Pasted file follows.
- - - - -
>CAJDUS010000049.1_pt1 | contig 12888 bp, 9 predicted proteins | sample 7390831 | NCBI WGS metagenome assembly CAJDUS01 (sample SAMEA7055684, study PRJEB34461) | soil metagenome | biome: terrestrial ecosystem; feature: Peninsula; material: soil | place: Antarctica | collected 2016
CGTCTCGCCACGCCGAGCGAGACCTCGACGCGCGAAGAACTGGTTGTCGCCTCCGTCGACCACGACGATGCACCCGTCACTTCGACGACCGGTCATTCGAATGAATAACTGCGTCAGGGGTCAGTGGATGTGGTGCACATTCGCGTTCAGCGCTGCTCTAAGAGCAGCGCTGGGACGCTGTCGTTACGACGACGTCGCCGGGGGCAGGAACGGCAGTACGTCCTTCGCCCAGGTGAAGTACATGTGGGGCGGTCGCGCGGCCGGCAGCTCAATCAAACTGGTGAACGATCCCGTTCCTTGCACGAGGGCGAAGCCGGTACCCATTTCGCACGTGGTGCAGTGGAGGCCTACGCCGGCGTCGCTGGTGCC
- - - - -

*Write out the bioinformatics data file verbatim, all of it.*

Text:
>CAJDUS010000049.1_pt1 | contig 12888 bp, 9 predicted proteins | sample 7390831 | NCBI WGS metagenome assembly CAJDUS01 (sample SAMEA7055684, study PRJEB34461) | soil metagenome | biome: terrestrial ecosystem; feature: Peninsula; material: soil | place: Antarctica | collected 2016
CGTCTCGCCACGCCGAGCGAGACCTCGACGCGCGAAGAACTGGTTGTCGCCTCCGTCGACCACGACGATGCACCCGTCACTTCGACGACCGGTCATTCGAATGAATAACTGCGTCAGGGGTCAGTGGATGTGGTGCACATTCGCGTTCAGCGCTGCTCTAAGAGCAGCGCTGGGACGCTGTCGTTACGACGACGTCGCCGGGGGCAGGAACGGCAGTACGTCCTTCGCCCAGGTGAAGTACATGTGGGGCGGTCGCGCGGCCGGCAGCTCAATCAAACTGGTGAACGATCCCGTTCCTTGCACGAGGGCGAAGCCGGTACCCATTTCGCACGTGGTGCAGTGGAGGCCTACGCCGGCGTCGCTGGTGCC